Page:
Since their breakout moment on 2008’s masterful Nouns, California duo No Age have held the curious distinction of being the most accessible experimental rock act around. Bridging the gap between anthemic punk songcraft and a devotional exploration of ambient noise has been their speciality, but on An Object, their third studio album proper, they’ve taken a lunging turn into stranger territory.
The record immediately set its sights high, kicking off with its best material. Between the ascendant ‘No Ground’, the fuzzed balladry of ‘I Won’t Be Your Generator’ and the forceful riffage of ‘C’mon Stimmung’, it’d be easy to say that we’re hearing them at the top of their game. It’s only then that it goes off-road. The remainder of the album’s half hour is dominated by tracks all with something badly lacking. ‘Lock Box’ and ‘Circling With Dizzy’ showcase their mosh-pit friendly tendencies well, but lack a classic No Age hook (Think of ‘Eraser’ or ‘Fever Dreaming’) to really make them stick. ‘An Impression’ and ‘Running From A-Go-Go’ are constructed with remarkable precision and inventiveness, but plod along without ever arriving anywhere compelling.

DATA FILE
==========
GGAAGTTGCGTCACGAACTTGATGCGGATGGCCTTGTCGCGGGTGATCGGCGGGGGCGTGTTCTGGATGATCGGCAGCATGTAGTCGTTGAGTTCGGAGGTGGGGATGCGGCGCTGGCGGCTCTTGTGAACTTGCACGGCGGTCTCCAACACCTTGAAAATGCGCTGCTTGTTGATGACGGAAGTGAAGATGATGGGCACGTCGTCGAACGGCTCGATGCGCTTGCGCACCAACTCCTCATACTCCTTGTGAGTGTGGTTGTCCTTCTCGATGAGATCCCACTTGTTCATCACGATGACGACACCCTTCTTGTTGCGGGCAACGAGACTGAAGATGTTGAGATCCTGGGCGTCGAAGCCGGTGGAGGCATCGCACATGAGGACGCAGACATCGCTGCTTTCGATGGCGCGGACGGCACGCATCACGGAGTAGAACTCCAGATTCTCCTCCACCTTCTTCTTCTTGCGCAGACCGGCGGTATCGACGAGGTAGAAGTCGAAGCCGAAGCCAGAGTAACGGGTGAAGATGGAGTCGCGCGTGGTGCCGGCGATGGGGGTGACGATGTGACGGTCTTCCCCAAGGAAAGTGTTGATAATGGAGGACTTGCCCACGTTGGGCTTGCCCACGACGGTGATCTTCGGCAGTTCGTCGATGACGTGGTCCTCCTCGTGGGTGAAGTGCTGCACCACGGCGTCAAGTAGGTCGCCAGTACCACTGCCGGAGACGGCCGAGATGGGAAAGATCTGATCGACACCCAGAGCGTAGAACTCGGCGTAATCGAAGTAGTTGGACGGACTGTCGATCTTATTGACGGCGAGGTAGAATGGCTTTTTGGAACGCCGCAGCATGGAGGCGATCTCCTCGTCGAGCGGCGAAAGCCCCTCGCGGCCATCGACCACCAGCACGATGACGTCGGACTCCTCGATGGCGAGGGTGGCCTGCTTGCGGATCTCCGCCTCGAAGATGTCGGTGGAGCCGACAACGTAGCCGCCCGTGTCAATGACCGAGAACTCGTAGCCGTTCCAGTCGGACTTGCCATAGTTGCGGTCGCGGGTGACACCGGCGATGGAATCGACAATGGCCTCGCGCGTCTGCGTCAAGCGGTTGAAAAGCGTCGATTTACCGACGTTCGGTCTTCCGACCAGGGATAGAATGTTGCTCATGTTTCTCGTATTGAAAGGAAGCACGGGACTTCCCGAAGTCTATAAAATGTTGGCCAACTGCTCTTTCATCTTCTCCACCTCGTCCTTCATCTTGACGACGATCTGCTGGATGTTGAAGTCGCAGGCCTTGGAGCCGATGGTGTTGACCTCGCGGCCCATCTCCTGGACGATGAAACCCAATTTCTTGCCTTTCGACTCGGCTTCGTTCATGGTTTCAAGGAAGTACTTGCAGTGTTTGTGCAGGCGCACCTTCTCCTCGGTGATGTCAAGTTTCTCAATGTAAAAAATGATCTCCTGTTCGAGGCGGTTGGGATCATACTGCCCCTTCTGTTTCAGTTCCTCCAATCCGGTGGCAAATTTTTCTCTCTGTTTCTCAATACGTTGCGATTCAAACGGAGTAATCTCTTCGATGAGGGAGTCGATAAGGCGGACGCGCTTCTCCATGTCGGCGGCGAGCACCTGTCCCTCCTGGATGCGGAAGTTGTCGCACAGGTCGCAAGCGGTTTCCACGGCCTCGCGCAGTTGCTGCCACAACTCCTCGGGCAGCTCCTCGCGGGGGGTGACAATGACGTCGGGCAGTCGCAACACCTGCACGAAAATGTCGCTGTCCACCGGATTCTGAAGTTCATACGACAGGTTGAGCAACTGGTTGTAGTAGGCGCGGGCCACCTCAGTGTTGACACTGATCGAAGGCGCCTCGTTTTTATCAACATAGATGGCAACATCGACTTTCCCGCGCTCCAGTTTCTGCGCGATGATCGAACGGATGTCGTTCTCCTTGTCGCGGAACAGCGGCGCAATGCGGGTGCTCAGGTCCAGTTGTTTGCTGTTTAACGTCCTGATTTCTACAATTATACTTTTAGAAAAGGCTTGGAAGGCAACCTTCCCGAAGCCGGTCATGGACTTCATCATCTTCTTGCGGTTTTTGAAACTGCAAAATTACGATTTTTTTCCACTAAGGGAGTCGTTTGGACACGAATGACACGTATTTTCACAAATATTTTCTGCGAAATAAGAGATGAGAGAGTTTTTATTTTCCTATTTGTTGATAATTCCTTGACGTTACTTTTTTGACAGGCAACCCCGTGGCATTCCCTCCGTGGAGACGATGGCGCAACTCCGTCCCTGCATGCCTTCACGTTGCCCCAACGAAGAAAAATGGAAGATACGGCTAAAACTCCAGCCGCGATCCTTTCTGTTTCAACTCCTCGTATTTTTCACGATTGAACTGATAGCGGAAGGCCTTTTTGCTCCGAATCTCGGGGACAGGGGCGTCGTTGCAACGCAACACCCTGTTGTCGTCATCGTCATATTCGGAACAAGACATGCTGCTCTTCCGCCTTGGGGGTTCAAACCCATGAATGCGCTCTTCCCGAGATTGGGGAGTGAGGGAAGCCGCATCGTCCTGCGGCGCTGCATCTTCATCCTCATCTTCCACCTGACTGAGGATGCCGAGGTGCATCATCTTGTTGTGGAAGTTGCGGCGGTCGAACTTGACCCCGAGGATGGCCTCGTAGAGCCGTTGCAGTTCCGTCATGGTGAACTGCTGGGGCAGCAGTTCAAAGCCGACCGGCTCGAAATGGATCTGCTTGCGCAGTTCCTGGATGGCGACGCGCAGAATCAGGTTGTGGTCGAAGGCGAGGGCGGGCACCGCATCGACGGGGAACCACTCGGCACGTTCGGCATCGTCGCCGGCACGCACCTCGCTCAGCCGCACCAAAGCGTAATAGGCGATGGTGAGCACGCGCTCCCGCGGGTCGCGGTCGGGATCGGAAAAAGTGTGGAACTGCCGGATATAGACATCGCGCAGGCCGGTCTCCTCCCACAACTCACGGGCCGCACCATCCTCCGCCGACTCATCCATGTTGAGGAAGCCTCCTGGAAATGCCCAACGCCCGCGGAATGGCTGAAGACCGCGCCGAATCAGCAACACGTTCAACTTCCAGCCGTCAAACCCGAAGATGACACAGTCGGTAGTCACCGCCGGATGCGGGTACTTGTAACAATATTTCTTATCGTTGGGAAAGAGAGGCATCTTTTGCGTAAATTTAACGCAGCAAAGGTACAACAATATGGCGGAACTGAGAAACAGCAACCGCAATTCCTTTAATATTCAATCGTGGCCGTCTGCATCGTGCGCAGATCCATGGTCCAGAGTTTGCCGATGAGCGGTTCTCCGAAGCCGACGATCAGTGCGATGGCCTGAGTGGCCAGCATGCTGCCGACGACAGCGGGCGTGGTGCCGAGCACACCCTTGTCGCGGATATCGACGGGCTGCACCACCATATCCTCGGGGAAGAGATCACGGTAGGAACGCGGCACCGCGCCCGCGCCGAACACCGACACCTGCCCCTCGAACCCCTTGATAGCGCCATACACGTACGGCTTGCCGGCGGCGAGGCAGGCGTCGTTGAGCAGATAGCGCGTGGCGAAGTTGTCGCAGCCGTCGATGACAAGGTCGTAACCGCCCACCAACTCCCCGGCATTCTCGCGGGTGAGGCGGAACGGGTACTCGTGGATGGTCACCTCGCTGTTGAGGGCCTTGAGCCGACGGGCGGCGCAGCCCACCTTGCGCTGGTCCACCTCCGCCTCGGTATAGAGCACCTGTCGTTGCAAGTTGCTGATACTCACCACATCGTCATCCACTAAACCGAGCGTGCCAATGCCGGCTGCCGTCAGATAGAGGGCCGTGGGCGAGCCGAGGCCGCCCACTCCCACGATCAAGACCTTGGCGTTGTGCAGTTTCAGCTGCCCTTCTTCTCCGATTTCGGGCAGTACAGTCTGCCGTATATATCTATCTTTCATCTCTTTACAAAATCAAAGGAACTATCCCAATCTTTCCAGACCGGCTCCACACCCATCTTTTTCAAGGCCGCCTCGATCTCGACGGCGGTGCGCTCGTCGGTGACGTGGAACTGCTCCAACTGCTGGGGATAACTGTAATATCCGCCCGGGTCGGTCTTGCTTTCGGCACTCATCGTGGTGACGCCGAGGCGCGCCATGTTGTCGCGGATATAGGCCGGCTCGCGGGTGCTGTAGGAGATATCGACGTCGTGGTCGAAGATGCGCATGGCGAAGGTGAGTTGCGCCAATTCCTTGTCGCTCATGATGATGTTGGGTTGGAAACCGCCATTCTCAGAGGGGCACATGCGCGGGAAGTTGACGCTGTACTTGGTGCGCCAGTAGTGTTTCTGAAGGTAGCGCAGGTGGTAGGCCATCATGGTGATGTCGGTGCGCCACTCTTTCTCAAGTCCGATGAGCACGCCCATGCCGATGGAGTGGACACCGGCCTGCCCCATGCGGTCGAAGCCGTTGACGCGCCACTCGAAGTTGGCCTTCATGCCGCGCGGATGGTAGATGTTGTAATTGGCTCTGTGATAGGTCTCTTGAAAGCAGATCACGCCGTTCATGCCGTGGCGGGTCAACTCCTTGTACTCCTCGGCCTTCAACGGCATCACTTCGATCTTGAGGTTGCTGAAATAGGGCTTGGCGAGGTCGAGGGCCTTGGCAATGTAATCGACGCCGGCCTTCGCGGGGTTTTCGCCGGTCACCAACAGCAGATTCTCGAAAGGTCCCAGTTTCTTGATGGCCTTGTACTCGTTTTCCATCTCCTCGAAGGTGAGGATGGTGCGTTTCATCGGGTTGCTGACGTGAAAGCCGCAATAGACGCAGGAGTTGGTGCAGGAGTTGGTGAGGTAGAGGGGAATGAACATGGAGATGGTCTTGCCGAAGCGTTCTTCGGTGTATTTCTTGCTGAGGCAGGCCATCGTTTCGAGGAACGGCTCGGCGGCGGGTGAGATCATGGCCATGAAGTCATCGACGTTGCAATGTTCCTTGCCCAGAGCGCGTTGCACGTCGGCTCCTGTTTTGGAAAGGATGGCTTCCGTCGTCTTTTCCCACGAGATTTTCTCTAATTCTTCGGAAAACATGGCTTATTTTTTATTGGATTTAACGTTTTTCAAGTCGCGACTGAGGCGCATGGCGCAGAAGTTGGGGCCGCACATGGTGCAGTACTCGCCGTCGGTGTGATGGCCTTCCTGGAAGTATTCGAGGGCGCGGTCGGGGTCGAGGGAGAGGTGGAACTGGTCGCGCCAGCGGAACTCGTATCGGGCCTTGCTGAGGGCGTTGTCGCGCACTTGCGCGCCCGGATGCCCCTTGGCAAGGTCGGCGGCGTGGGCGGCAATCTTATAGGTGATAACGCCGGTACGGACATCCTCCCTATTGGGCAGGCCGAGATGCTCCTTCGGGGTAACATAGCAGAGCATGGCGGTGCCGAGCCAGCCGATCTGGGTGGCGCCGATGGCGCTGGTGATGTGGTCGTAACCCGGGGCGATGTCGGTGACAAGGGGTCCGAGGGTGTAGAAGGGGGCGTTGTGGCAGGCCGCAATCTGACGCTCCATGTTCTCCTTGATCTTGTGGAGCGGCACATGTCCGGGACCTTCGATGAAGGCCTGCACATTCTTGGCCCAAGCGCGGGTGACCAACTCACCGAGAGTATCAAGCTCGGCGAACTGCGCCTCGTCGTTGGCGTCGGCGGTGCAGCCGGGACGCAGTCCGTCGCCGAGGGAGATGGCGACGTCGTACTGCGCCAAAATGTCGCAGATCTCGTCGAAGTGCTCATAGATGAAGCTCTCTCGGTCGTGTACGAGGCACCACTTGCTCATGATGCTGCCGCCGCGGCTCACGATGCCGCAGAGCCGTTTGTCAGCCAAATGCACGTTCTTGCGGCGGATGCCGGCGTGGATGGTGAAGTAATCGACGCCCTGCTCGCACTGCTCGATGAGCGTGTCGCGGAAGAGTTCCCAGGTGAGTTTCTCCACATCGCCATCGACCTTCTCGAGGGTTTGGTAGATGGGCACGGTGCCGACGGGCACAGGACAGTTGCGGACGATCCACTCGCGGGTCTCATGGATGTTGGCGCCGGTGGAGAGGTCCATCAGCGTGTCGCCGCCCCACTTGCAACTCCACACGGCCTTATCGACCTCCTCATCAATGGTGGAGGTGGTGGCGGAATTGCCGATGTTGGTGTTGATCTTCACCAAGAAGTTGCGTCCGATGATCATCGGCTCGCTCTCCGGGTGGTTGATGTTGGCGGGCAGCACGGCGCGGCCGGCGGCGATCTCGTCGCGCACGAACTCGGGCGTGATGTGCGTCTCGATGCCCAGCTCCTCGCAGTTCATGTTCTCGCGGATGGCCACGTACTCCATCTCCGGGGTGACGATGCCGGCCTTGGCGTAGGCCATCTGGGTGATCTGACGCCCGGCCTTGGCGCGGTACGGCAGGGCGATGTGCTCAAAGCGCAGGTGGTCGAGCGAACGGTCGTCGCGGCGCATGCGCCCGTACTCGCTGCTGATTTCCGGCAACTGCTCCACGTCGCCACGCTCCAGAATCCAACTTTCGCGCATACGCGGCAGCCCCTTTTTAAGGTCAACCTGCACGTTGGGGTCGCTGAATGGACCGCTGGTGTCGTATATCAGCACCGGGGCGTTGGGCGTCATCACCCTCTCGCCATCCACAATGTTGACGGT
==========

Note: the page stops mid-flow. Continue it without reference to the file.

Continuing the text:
The usual success the duo have reconciling the competing desires for purism and boundary-pushing is absent here, and instead they’ve made a much more difficult, conflicted record. On the surface it’s often dull, with skeletal melodies or a repelling lethargy previously unknown to them, but in the depths it often reveals a different side to itself, one concerned with thoughtful, minimal constructions of sound. Alas, for every moment where a patient listen yields depth and nuance, there’s one where it gives only frustration and longing for their prior work.